During the medieval times, jousting was an extremely popular sport all around Europe. Then, the death of King Henry II led to France discontinuing the sport in 1559, and the rest of Europe followed suit in the next century due to the inherit dangers of thrusting a lance into another person’s heavily shielded chest at high speeds.
While not making the correlation between jousting and football, Ravens safety Bernard Pollard sees a similar fate for football. When asked where he sees the sport in the next 10 to 15 years, the hard-hitting safety believes football will still be as popular as ever, but if you push that timeline down another 15 years, Pollard sees a much different future.
“Thirty years from now I don’t think it will be in existence,” Pollard told CBS Sports. “I could be wrong. It’s just my opinion, but I think with the direction things are going — where [NFL rules makers] want to lighten up, and they’re throwing flags and everything else — there’s going to come a point where fans are going to get fed up with it.”
It’s odd for Pollard to be making these statements, as he would be considered part of the problem by many NFL fans (okay, probably just Patriots fans). Pollard is known for his hard hits, and none was greater than the helmet-to-helmet shot he delivered to New England running back Stevan Ridley last Sunday that knocked the second-year back unconscious, and also forced him to cough up the football.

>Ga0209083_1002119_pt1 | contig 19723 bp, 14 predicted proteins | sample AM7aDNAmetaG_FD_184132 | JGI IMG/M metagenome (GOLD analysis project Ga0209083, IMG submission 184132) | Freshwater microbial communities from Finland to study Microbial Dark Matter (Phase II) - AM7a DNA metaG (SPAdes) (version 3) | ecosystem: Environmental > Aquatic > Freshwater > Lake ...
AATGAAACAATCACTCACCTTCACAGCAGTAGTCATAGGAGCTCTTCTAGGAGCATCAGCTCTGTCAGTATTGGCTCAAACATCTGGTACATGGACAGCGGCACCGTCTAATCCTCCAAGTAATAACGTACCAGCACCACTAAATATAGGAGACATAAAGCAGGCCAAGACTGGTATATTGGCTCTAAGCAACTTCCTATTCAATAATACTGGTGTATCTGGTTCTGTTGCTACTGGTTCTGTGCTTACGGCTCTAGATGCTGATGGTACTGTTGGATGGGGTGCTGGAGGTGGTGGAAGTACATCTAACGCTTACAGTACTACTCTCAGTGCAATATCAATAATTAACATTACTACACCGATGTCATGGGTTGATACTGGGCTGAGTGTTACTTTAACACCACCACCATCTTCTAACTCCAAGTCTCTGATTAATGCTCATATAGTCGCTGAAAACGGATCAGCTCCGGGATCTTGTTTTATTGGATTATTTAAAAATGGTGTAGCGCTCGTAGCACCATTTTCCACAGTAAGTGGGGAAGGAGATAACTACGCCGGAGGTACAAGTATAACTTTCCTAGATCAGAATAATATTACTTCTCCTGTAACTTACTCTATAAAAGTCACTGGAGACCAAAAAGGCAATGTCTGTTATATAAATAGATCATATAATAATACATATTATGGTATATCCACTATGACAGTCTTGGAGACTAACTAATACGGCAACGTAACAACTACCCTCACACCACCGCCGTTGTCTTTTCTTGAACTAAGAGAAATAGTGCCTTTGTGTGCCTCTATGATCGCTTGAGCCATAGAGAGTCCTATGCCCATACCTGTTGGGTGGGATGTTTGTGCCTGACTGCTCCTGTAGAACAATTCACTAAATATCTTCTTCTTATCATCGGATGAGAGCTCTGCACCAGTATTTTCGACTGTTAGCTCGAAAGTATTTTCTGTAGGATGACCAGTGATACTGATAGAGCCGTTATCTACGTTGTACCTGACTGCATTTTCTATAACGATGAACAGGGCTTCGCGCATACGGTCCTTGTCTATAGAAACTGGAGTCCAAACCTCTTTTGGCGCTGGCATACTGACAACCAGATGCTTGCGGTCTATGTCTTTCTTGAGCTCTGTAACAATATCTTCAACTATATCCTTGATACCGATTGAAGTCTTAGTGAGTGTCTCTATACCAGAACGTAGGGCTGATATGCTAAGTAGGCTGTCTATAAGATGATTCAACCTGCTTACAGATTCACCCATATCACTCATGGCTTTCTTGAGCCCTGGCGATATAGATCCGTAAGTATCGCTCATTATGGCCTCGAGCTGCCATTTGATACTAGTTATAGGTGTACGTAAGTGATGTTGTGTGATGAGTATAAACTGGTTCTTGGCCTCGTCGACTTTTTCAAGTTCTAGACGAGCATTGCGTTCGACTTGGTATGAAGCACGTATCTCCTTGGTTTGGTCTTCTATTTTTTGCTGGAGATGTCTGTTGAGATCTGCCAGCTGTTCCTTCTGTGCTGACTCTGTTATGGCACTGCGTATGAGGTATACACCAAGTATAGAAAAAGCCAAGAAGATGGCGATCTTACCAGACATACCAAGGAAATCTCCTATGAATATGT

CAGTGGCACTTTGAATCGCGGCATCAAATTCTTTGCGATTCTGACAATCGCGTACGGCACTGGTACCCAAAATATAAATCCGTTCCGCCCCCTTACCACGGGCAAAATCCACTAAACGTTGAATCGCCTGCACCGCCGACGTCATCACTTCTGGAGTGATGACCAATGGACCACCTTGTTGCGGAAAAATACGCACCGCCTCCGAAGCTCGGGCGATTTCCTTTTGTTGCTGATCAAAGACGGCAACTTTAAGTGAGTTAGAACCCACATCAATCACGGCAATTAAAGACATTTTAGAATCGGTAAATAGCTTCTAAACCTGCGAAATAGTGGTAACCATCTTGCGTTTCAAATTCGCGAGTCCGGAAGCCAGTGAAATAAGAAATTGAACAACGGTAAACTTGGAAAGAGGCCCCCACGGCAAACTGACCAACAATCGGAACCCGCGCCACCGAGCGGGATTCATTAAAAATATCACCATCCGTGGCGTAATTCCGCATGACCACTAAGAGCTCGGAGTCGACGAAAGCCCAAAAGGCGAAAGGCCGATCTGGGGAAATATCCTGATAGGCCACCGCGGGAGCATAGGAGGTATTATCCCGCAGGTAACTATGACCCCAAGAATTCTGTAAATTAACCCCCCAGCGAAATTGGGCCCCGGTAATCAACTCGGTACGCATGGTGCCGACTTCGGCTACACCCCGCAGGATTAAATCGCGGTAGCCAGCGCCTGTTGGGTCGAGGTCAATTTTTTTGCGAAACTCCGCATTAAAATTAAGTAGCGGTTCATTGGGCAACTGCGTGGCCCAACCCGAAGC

Pollard thinks that the way the game is evolving with players getting bigger while also getting faster, something seriously tragic may occur on the field, rather than years down the line caused by concussions.
“The only thing I’m waiting for,” Pollard said. “And, Lord, I hope it doesn’t happen … is a guy dying on the field. We’ve had everything else happen there except for a death. We understand what we signed up for, and it sucks.
“Like I said, I hope I’m wrong, but I just believe one day there’s going to be a death that takes place on the field because of the direction we’re going.”
It’s a sad reality that the NFL may face, and until the league can come up with a solution to the growing problem that football faces with player safety, Pollard could be correct in his assessment that the most popular sport in the nation may not be around forever.
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